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Hot Topic Solar System Meteorites, Comets and Asteroids Life in Comets
 
Life in Comets
Based on a Cardiff University news release
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Meteorites, Comets and Asteroids
Posted:   08/19/07

Summary: A new scientific paper claims that recent probes inside comets show it is overwhelmingly likely that life began in space.

Comet Probes Reveal Evidence of Origin of Life, Scientists Claim

Deep Impact probe.
Credit: NASA

Researchers at Cardiff University believe that recent probes inside comets show it is overwhelmingly likely that life began in space.

Professor Chandra Wickramasinghe and colleagues at the University’s Centre for Astrobiology have long argued the case for panspermia - the theory that life began inside comets and then spread to habitable planets across the galaxy. It is a controversial topic, but highly relevant for astrobiologists trying to understand the origin of life and potential for life on other planets. A recent BBC Horizon documentary traced the development of the theory.

The team from Cardiff claims that findings from space probes sent to investigate passing comets reveal how the first organisms could have formed.

This spectacular image of comet Tempel 1 was taken 67 seconds after it obliterated Deep Impact's impactor spacecraft.
Credit: NASA/JPL-Caltech/UMD

The 2005 Deep Impact mission to Comet Tempel 1 discovered a mixture of organic and clay particles inside the comet. One theory for the origins of life proposes that clay particles acted as a catalyst, converting simple organic molecules into more complex structures. The 2004 Stardust Mission to Comet Wild 2 found a range of complex hydrocarbon molecules - potential building blocks for life.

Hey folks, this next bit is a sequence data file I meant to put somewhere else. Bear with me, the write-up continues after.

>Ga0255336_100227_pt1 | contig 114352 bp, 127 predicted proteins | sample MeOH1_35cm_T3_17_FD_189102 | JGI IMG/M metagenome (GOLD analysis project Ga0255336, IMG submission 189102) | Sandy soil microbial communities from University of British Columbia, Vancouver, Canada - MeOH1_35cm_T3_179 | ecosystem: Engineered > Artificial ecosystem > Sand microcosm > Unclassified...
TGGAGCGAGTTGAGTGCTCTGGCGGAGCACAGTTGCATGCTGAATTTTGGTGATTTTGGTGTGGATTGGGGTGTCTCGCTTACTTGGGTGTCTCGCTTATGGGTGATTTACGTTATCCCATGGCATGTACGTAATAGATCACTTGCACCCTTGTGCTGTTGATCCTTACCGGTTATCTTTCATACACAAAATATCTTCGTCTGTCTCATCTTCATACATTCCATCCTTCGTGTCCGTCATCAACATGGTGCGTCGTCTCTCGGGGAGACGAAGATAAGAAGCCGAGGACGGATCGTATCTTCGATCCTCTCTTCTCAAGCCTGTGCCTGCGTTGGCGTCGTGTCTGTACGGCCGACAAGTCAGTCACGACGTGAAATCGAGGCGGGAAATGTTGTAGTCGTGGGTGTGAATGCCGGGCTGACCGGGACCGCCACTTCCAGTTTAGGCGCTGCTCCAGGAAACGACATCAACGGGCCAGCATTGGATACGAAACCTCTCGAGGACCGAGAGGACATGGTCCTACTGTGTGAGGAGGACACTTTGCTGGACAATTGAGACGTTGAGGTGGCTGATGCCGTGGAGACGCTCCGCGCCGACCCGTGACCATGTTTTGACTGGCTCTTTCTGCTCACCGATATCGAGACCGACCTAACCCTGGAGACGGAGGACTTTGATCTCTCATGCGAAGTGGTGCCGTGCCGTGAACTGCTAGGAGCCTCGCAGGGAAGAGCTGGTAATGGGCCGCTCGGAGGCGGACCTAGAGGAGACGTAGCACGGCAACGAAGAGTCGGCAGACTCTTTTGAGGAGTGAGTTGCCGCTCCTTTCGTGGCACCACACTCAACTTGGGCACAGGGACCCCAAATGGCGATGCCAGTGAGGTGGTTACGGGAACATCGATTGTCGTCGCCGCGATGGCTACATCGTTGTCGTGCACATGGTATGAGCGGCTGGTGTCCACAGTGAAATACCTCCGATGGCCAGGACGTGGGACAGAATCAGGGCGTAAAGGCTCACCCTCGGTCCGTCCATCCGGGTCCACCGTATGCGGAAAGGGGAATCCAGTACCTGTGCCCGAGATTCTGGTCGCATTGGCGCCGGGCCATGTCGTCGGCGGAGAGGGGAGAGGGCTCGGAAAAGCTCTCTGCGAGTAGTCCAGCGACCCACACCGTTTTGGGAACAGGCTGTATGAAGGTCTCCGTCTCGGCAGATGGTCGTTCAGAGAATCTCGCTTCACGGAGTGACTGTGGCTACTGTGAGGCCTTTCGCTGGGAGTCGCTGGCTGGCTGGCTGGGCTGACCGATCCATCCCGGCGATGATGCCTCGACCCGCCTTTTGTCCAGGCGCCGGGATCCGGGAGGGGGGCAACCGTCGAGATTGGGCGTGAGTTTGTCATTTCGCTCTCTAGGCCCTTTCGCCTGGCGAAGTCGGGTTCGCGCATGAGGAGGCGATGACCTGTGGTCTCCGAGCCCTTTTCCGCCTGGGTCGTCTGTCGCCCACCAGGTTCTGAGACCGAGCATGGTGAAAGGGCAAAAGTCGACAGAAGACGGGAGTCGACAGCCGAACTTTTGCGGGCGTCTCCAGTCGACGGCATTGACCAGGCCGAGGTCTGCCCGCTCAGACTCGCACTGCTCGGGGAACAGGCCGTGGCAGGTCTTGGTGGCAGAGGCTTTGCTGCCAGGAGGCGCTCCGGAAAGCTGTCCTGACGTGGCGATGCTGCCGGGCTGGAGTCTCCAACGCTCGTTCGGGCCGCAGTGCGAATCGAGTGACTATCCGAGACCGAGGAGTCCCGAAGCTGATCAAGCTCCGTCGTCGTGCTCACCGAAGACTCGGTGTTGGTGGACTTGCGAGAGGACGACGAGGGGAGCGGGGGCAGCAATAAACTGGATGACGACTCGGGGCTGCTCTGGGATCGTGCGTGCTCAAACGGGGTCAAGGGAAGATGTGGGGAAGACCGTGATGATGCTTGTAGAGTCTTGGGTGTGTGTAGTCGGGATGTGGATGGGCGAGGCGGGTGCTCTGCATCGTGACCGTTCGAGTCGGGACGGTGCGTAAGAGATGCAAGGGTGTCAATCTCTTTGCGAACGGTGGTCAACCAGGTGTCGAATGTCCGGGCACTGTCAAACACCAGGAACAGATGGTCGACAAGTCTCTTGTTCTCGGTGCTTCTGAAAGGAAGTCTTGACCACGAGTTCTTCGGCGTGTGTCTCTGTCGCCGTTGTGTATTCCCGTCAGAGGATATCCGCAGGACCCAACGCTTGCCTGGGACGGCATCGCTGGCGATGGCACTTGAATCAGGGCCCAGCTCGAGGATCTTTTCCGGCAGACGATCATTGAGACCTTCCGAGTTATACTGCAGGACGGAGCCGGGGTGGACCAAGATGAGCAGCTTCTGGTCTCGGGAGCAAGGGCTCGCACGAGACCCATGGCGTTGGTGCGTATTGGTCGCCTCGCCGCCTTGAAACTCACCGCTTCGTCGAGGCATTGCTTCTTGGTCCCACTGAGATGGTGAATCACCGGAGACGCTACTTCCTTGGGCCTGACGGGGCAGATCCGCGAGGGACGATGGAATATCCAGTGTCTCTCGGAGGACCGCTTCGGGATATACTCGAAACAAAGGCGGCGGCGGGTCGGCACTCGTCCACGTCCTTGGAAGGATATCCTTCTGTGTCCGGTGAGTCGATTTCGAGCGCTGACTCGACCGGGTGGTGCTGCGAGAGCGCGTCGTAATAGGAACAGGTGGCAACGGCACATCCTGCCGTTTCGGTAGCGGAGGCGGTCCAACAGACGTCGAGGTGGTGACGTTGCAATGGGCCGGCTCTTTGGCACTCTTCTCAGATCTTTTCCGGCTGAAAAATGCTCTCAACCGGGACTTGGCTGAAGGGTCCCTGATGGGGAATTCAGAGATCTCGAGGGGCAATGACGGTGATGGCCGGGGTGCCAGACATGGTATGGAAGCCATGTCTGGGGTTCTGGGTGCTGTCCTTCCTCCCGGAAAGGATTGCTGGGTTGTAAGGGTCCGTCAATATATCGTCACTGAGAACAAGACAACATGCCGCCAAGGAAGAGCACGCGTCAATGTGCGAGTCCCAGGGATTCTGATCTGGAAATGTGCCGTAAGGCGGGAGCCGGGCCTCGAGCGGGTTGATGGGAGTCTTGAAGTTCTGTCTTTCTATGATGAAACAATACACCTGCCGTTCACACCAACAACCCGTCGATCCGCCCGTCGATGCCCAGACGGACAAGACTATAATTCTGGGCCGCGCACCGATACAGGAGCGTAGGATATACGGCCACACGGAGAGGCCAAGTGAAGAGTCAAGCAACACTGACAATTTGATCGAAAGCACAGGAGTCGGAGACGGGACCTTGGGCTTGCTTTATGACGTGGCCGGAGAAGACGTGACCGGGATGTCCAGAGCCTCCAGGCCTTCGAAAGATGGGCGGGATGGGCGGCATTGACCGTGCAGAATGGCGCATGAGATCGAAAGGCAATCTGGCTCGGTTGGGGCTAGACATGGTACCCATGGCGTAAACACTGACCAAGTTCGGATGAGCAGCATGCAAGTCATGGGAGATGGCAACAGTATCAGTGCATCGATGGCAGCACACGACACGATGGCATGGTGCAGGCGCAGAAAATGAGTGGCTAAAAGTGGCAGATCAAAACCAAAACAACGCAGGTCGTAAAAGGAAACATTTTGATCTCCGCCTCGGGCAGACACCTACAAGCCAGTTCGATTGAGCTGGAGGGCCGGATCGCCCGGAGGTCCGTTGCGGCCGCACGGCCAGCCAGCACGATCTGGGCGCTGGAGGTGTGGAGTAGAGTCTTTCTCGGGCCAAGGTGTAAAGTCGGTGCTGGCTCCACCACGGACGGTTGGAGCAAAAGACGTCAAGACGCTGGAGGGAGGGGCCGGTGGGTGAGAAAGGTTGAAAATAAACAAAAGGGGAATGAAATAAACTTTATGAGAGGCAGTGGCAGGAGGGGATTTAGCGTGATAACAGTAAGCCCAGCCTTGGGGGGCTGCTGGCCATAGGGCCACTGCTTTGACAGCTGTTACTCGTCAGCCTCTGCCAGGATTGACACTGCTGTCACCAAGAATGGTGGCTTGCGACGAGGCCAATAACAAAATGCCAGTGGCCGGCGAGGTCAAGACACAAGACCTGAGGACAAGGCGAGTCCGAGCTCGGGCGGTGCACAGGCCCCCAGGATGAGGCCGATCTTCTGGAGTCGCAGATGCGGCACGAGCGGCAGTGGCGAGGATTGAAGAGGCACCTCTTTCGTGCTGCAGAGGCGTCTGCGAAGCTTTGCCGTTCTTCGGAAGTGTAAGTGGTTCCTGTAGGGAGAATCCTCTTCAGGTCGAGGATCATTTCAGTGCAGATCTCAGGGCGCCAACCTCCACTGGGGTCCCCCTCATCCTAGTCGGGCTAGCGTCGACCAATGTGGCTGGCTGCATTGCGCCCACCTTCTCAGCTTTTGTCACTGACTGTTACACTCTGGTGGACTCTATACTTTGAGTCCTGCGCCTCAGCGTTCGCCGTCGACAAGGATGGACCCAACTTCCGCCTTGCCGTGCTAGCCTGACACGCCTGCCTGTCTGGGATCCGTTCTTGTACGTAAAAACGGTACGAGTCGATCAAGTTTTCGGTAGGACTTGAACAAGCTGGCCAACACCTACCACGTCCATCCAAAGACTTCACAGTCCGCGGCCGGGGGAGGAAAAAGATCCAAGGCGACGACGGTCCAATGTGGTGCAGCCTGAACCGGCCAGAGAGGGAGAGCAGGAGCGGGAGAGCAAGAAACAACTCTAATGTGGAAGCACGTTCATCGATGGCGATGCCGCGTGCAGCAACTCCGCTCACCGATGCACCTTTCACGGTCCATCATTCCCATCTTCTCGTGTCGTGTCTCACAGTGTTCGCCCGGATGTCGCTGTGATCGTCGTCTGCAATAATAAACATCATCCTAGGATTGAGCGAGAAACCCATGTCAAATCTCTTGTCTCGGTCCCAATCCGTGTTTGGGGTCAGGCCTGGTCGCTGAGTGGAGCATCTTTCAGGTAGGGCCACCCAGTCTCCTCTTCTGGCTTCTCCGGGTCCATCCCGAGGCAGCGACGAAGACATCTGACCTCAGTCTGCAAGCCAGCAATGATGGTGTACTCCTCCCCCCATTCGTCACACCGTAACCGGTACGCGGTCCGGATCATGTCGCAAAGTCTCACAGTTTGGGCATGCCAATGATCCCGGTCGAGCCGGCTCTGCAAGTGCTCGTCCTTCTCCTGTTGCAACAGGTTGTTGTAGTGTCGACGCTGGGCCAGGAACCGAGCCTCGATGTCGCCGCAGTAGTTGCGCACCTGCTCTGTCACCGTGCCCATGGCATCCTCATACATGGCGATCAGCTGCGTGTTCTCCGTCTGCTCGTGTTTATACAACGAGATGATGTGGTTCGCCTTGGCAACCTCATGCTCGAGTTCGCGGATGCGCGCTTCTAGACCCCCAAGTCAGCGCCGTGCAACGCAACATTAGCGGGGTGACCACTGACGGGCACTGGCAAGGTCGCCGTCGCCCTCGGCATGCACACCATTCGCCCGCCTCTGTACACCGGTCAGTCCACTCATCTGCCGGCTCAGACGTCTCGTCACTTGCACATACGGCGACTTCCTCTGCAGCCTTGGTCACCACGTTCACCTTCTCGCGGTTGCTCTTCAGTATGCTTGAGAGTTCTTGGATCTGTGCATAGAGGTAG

The Cardiff team suggests that radioactive elements can keep water in liquid form in comet interiors for millions of years, making them potentially ideal “incubators” for early life. They also point out that the billions of comets in our solar system and across the galaxy contain far more clay than the early Earth did. The researchers calculate the odds of life starting on Earth rather than inside a comet at one trillion trillion (10 to the power of 24) to one against.

Professor Wickramasinghe said: “The findings of the comet missions, which surprised many, strengthen the argument for panspermia. We now have a mechanism for how it could have happened. All the necessary elements - clay, organic molecules and water - are there. The longer time scale and the greater mass of comets make it overwhelmingly more likely that life began in space than on earth.”

An artist impression of Stardust's close encounter with Wild-2.
Credit: JPL

The new paper, The Origin of Life in Comets, by Professor Wickramasinghe, Professor Bill Napier and Dr Janaki Wickramasinghe is to be published by the International Journal of Astrobiology.


Related Web Sites

Comets R Us
In the Beginning there was Dust
Daughters of Deep Impact
Seeing Comets Clearly
Comet Cookbook
Cardiff Centre for Astrobiology


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